Taken from the arm of the pocket loader–note the tree growing out of the conveyor belt. Often where you see old piles of taconite, trees are springing up. The byproducts of the pelletization process break down and make a really fertile mix, especially with all the iron content!
The factory was utterly vertical.
The middle section of the smokestacks were coal hoppers, and this device would load the coal into the hoppers from the conveyor belt it rode across. The bottom section of the stacks were storage rooms while the very top were, surprise, chimneys for the power plant.
The steel sea leg is so heavy it requires a huge counterweight that travels the height of the elevator.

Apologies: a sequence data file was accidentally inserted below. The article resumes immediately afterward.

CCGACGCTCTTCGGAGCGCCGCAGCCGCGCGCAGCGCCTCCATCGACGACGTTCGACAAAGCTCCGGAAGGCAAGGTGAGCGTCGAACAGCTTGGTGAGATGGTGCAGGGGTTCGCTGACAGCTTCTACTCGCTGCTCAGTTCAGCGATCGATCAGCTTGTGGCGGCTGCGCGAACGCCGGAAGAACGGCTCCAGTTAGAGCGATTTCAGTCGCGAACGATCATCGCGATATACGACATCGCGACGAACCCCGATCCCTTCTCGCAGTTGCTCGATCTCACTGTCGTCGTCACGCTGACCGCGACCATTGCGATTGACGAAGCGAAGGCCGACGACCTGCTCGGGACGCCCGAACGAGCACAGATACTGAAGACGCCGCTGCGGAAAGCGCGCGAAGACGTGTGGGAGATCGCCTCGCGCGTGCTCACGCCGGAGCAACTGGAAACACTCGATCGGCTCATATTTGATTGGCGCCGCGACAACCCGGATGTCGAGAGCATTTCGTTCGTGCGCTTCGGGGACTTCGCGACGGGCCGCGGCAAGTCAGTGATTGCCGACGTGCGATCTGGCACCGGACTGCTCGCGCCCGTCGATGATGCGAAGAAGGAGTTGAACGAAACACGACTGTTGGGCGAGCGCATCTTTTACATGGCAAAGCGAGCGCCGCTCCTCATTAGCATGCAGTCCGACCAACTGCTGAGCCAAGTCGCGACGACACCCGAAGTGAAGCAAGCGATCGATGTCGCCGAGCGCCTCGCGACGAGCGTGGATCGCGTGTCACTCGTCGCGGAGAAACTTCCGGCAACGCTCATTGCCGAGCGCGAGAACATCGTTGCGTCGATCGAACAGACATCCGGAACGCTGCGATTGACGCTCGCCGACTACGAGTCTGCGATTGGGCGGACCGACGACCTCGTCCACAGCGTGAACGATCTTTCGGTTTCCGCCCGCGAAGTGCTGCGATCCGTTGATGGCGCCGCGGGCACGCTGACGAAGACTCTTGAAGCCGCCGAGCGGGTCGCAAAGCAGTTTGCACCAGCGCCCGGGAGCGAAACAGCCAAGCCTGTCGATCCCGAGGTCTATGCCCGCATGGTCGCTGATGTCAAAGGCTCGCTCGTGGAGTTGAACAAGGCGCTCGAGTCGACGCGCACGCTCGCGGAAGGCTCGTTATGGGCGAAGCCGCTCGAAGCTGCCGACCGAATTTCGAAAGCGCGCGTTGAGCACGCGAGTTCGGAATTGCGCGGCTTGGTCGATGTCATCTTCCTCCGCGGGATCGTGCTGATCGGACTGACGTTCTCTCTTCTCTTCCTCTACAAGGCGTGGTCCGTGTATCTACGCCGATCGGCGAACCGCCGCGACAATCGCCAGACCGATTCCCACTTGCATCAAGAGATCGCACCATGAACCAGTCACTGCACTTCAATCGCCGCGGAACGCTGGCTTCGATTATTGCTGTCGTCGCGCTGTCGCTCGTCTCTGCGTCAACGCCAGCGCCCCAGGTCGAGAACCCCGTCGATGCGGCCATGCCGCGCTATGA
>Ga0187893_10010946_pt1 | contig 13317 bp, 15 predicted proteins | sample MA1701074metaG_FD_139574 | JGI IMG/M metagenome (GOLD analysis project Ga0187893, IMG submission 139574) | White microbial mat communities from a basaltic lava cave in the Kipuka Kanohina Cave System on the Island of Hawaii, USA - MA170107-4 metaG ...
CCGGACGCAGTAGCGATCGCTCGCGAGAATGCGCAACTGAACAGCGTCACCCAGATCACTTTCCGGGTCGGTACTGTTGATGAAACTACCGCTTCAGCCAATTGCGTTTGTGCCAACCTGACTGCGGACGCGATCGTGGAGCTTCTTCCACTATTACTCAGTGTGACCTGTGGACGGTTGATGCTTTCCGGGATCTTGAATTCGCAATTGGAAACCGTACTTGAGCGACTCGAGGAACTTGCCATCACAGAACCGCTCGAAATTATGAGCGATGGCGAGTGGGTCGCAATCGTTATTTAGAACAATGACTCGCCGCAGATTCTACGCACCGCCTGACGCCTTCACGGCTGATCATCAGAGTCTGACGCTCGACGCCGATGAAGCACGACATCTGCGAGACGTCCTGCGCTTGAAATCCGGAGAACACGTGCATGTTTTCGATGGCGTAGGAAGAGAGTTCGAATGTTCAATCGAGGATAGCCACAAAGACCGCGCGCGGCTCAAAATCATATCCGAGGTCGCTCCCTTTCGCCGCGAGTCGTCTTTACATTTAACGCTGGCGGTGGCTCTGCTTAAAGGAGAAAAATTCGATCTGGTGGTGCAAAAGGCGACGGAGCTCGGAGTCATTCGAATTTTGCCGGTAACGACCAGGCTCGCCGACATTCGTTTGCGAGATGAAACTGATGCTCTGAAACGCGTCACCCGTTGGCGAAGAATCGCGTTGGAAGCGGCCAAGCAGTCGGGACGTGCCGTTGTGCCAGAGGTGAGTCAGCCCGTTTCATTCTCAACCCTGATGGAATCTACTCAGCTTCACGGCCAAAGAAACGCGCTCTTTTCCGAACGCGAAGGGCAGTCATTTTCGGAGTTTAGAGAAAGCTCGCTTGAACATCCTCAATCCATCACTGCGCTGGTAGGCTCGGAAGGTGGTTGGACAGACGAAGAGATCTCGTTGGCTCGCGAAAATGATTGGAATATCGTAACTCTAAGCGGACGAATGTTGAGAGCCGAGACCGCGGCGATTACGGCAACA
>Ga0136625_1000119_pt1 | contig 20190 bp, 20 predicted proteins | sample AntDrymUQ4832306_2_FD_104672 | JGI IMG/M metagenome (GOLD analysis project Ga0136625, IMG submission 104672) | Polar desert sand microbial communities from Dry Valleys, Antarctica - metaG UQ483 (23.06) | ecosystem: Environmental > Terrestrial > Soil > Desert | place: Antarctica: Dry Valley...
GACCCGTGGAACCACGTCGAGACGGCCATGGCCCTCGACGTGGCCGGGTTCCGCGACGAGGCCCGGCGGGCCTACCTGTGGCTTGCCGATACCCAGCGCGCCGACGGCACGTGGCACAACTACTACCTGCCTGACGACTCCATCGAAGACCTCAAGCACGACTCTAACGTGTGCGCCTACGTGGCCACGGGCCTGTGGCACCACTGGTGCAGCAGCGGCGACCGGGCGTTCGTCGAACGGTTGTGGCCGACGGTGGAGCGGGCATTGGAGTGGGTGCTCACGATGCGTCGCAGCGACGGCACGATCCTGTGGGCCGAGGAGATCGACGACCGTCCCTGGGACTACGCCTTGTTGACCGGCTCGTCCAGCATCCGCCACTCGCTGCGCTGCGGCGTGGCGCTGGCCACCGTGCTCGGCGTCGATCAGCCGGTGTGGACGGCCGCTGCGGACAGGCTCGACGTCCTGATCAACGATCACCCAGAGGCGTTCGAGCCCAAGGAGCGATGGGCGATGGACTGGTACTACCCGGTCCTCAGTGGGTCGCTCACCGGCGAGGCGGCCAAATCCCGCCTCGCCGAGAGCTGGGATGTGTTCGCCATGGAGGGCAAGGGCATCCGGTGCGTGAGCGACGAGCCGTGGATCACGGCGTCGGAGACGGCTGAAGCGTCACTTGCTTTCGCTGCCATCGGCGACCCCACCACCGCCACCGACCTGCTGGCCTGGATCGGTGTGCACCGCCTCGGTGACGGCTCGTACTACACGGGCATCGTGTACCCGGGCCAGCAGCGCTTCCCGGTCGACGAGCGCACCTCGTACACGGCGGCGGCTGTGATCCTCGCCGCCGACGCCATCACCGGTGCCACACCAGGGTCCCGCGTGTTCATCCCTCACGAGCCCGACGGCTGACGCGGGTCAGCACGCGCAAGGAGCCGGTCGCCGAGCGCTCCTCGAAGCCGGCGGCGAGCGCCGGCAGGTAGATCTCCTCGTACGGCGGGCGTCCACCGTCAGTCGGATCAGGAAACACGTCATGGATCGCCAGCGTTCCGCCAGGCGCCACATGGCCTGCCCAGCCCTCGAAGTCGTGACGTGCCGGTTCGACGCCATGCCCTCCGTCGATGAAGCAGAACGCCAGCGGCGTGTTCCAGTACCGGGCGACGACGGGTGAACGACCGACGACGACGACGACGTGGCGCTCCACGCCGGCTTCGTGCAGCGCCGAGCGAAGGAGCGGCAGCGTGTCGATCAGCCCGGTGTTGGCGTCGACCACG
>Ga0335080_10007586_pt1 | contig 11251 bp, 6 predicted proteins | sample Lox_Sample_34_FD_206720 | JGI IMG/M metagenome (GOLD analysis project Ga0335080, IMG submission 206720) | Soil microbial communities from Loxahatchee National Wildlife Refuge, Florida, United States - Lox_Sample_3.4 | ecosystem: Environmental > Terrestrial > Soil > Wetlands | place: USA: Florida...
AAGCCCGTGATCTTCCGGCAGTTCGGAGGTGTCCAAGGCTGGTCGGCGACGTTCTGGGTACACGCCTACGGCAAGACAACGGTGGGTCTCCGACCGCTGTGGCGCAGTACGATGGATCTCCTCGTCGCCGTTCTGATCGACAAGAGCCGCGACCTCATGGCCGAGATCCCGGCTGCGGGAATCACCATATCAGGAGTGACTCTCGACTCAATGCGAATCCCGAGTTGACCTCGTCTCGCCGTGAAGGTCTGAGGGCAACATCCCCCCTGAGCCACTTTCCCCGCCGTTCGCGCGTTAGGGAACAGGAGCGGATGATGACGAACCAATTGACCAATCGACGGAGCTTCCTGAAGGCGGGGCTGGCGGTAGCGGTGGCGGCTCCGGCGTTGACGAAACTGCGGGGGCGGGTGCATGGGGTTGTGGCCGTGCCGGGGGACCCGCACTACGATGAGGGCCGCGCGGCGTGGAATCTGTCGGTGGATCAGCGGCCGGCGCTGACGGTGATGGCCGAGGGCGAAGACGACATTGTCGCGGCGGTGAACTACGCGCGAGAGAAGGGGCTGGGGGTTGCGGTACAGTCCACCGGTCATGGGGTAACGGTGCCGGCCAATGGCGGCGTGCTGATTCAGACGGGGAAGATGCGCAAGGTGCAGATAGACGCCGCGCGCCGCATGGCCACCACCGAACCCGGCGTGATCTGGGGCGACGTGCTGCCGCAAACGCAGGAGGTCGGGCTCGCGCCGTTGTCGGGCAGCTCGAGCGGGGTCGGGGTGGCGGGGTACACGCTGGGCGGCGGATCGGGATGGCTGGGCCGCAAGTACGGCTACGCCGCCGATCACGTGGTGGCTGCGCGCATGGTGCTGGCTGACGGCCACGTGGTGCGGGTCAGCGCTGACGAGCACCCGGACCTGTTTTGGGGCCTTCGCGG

The top of the docks are so rotten in places that you can see the lake through the boards. In the foreground you can see the controls for the chutes, which work on a clutch.
Days after the long-flooded basement was pumped out. Note the water lines!
The mill itself is one giant room sectioned into levels–more catwalks than concrete. Here you can see the evaporators and have a sense for the miles and miles of pipes that zigzag through the plant.
Robotic pincers to move molten rods of glass between machines.
The Bunk House was not just for sleeping, but it was for eating and recreation too. In one corner, near the door to the Blacksmith Shop (left) is this terrific stove, probably original (circa 1937).